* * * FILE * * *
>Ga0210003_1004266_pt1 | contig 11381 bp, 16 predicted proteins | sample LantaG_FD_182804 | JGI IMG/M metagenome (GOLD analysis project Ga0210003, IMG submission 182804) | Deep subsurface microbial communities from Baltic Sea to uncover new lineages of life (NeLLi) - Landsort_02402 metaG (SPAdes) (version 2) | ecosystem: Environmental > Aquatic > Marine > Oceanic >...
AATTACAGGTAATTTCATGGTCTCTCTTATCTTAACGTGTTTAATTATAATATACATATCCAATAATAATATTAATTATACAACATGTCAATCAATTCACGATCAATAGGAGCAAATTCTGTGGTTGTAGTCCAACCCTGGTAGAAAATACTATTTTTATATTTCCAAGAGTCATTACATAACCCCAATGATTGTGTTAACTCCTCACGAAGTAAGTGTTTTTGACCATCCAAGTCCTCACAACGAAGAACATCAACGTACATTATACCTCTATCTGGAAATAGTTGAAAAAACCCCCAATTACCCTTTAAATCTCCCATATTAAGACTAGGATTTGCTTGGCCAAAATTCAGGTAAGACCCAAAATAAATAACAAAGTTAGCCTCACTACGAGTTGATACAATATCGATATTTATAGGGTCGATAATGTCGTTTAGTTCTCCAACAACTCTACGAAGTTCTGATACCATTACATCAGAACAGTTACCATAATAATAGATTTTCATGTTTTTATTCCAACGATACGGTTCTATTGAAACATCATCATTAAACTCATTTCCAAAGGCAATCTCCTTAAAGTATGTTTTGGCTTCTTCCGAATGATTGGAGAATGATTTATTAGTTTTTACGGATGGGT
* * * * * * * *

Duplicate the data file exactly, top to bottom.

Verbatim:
>Ga0210003_1004266_pt1 | contig 11381 bp, 16 predicted proteins | sample LantaG_FD_182804 | JGI IMG/M metagenome (GOLD analysis project Ga0210003, IMG submission 182804) | Deep subsurface microbial communities from Baltic Sea to uncover new lineages of life (NeLLi) - Landsort_02402 metaG (SPAdes) (version 2) | ecosystem: Environmental > Aquatic > Marine > Oceanic >...
AATTACAGGTAATTTCATGGTCTCTCTTATCTTAACGTGTTTAATTATAATATACATATCCAATAATAATATTAATTATACAACATGTCAATCAATTCACGATCAATAGGAGCAAATTCTGTGGTTGTAGTCCAACCCTGGTAGAAAATACTATTTTTATATTTCCAAGAGTCATTACATAACCCCAATGATTGTGTTAACTCCTCACGAAGTAAGTGTTTTTGACCATCCAAGTCCTCACAACGAAGAACATCAACGTACATTATACCTCTATCTGGAAATAGTTGAAAAAACCCCCAATTACCCTTTAAATCTCCCATATTAAGACTAGGATTTGCTTGGCCAAAATTCAGGTAAGACCCAAAATAAATAACAAAGTTAGCCTCACTACGAGTTGATACAATATCGATATTTATAGGGTCGATAATGTCGTTTAGTTCTCCAACAACTCTACGAAGTTCTGATACCATTACATCAGAACAGTTACCATAATAATAGATTTTCATGTTTTTATTCCAACGATACGGTTCTATTGAAACATCATCATTAAACTCATTTCCAAAGGCAATCTCCTTAAAGTATGTTTTGGCTTCTTCCGAATGATTGGAGAATGATTTATTAGTTTTTACGGATGGGT